Third of Bristol’s residents want improvements to city...

Third of Bristol’s residents want improvements to city’s transport system, new poll says

26 June 2013

A third of Bristol’s residents are unhappy about the state of the city’s transport system, according to an independent survey commissioned by the People United - a coalition of unions including Unite, GMB, PCS, CWU and Unison.

The findings are in a survey of 14 English towns and cities involved in this summer’s People United bus tour, which showed that the main concern in Bristol was the city's transport system - 30 per cent of those surveyed wanted to see improvements.

The poll’s findings throw down the gauntlet to Bristol’s first elected mayor, independent George Ferguson, to sort out the city’s traffic problems.

People also pointed to the too infrequent bus services - and 20 per cent also wanted to see improvements in traffic and congestion.

The People United bus, which arrives in Bristol on Friday 28 June, will be offering advice and information on local campaigns between 10.00-16.00 parked at Centre Promenade, Bristol BS1. On board the bus will be trade union experts and community specialists to offer advice and information on problems in and out-of-work.

There will be also be a ‘question time’ event at Hamilton House, 80 Stokes Croft, Bristol, BS1 3QY tomorrow (Thursday 27 June) from 19.00–20.00 which the public are invited to. Speakers include Paulette North from UJIMA community radio; Dr Edson Burton, an academic, poet and playwright and Labour city councillor Peter Hammond. It will be chaired by Unite regional officer Clare Moody.

People United is also asking people to share their ideas to get the economy growing and help build the ‘People’s manifesto’ to change our country for the better.

Bristol had the highest number of respondents for the architecture/specific buildings category, cited by 24 per cent. The main two reasons for this were; the harbour, which has been regenerated, and the Clifton suspension bridge, both major tourist attractions for the area.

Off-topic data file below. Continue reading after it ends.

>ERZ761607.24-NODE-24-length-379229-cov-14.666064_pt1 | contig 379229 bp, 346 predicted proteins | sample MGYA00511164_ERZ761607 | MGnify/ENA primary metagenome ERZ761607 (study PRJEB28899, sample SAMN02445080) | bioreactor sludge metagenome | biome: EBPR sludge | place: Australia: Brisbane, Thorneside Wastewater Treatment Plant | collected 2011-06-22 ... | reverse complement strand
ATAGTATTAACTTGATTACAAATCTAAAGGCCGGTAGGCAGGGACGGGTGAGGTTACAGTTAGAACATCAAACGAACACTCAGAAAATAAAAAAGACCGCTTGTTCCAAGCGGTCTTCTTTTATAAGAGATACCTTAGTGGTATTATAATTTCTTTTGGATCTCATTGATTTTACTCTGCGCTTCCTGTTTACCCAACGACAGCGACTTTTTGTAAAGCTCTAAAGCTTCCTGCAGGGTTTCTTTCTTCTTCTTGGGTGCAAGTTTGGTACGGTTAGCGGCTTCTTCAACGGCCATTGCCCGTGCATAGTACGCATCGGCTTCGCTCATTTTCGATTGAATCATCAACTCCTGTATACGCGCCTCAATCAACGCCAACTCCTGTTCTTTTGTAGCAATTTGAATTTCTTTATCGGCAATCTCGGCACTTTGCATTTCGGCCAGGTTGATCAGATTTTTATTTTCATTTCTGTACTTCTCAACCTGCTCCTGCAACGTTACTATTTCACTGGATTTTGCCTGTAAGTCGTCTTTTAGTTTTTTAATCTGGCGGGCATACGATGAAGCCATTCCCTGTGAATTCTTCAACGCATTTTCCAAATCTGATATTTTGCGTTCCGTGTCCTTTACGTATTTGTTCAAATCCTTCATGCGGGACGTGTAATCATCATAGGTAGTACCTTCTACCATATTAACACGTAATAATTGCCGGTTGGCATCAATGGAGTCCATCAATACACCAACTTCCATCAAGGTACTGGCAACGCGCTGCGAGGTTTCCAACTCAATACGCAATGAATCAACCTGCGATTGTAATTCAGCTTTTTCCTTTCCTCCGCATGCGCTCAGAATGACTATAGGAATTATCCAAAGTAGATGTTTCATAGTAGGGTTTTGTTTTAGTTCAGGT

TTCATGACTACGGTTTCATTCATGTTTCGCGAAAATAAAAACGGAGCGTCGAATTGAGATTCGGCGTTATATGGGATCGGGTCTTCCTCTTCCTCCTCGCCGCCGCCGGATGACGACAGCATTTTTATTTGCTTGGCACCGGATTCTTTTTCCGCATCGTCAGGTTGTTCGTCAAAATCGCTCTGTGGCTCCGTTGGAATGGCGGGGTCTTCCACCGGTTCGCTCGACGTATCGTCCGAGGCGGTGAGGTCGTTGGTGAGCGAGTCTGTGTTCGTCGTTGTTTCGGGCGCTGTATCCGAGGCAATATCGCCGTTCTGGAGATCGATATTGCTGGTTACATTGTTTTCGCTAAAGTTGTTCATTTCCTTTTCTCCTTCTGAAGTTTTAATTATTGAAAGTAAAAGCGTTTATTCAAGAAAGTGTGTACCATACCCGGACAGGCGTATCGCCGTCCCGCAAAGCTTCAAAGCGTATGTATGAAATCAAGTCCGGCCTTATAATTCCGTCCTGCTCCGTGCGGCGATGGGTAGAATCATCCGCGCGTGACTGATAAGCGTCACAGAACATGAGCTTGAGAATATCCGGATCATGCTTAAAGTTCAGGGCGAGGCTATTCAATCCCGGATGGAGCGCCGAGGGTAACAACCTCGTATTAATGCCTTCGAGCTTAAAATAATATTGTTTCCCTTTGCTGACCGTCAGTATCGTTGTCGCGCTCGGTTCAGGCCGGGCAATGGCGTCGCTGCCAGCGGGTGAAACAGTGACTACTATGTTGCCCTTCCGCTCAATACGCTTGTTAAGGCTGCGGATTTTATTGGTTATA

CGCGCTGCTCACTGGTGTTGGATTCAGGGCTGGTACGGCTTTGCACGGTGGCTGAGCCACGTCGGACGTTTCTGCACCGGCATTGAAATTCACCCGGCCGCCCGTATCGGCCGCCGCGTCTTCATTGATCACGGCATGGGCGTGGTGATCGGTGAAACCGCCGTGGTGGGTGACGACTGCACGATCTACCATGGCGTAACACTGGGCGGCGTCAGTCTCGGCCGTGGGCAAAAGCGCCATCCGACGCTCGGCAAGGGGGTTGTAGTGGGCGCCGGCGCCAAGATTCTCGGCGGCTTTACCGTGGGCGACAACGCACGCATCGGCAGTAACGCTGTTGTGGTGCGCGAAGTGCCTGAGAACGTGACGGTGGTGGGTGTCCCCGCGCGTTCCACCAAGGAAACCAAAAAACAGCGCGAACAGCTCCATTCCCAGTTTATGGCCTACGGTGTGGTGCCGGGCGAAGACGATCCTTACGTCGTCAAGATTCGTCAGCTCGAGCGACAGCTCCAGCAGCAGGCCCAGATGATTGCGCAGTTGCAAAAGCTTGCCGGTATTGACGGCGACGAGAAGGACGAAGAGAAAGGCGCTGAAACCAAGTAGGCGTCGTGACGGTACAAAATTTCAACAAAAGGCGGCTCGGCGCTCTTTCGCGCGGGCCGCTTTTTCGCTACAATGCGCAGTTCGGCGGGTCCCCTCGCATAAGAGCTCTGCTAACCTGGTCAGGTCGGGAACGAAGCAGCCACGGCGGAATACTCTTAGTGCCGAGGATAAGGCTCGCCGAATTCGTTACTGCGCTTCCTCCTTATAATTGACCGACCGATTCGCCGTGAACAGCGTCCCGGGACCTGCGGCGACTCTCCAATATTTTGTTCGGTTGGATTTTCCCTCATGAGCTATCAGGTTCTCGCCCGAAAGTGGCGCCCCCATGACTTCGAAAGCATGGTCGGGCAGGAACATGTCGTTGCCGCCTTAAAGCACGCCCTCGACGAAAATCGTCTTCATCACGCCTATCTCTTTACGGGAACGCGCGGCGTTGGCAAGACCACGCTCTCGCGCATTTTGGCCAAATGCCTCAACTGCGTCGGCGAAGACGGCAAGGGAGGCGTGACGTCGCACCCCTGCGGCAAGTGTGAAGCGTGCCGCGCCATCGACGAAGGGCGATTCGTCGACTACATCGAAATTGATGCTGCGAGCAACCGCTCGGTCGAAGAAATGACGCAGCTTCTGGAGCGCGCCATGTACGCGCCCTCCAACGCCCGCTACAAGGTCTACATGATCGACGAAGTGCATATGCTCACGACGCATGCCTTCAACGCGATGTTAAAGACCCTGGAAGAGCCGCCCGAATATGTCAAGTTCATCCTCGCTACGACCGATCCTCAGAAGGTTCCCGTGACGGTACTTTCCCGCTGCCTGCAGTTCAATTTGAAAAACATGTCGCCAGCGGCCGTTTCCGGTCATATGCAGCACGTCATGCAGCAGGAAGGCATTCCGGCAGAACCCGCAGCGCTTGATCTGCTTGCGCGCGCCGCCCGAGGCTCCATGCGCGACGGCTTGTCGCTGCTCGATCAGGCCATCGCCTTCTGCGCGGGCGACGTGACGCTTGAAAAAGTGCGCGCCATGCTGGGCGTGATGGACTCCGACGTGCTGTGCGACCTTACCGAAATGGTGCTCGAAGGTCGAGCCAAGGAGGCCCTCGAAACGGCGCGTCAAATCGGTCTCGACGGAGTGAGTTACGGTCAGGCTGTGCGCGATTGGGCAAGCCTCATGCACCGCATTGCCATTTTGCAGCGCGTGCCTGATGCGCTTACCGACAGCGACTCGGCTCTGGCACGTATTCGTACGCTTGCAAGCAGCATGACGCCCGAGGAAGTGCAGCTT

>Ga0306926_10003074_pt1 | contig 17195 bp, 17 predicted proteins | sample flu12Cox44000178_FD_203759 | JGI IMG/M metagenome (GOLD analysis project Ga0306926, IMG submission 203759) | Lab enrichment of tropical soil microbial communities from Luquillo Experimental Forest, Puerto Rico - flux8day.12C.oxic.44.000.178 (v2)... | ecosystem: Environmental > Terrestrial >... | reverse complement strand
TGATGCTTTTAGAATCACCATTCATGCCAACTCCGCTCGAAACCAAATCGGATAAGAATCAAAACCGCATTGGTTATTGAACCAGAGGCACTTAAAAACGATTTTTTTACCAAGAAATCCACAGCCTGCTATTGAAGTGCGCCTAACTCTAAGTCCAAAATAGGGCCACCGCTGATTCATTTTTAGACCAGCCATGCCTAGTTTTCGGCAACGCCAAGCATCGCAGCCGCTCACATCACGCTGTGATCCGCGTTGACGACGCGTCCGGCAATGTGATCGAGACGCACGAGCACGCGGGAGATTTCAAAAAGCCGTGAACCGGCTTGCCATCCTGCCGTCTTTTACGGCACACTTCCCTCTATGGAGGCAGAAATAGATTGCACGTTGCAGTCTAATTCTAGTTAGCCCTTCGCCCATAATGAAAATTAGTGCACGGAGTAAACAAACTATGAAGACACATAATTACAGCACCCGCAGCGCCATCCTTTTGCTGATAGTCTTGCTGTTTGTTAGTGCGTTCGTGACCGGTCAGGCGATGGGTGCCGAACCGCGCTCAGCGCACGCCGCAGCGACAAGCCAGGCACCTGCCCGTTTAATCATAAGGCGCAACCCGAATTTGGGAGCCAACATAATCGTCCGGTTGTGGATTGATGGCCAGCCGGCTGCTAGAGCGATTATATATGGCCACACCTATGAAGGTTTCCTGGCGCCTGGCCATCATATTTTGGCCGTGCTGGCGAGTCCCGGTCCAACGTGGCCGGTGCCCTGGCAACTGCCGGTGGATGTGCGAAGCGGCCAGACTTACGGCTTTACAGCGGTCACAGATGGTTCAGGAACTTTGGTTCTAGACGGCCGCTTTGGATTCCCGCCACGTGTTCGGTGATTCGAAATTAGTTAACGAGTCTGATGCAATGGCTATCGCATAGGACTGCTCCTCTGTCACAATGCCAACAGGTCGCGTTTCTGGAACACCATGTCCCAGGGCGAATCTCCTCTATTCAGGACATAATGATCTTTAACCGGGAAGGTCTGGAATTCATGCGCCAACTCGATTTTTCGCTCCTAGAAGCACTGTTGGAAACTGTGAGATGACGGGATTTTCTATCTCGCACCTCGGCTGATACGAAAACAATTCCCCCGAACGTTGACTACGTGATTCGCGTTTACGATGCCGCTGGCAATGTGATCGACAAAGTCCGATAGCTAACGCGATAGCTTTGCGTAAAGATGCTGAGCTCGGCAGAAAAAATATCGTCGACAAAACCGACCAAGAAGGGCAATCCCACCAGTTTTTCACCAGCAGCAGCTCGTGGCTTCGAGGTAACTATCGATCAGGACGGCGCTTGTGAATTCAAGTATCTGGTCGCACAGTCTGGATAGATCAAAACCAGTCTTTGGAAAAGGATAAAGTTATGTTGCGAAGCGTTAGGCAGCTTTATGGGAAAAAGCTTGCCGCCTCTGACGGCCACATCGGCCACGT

People in Bristol were also proud of their parks and natural beauty, with 28 per cent of people mentioning this, understandable given its position near the Avon Gorge.

Unite regional officer Clare Moody said: “Residents in Bristol are very unhappy about the state of the city's transport system, according to our poll.

“The message to the first elected mayor George Ferguson is that he needs to get his skates on to sort the issues that rankle with a third of the city’s population.

"People United will be in Bristol to hear more about what people have to say about improving their city and their country. We will also be here to offer help and support to local communities. This is a fantastic opportunity to make your voice heard and to make a difference.

“We are asking people to share their ideas to get the economy growing and help build the People’s manifesto to change our country for the better."

Survation interviewed 1,451 UK adults by telephone on 3-14 June 2013 in Blackpool, Bristol, Coventry, Leicester, Hartlepool, Hastings, Hull, Leeds, Middlesbrough, Norwich, Peterborough, Plymouth, Portsmouth and Stoke-on-Trent. Data were weighted to the profile of all adults aged 18+ in the relevant cities. Survation is a member of the British Polling Council and abides by its rules.


For further information, please contact the Unite press office on 0203 371 2065, Clare Moody on 07711 237 070 and/or or Unite regional community coordinator Brett Sparkes on 07702 874 585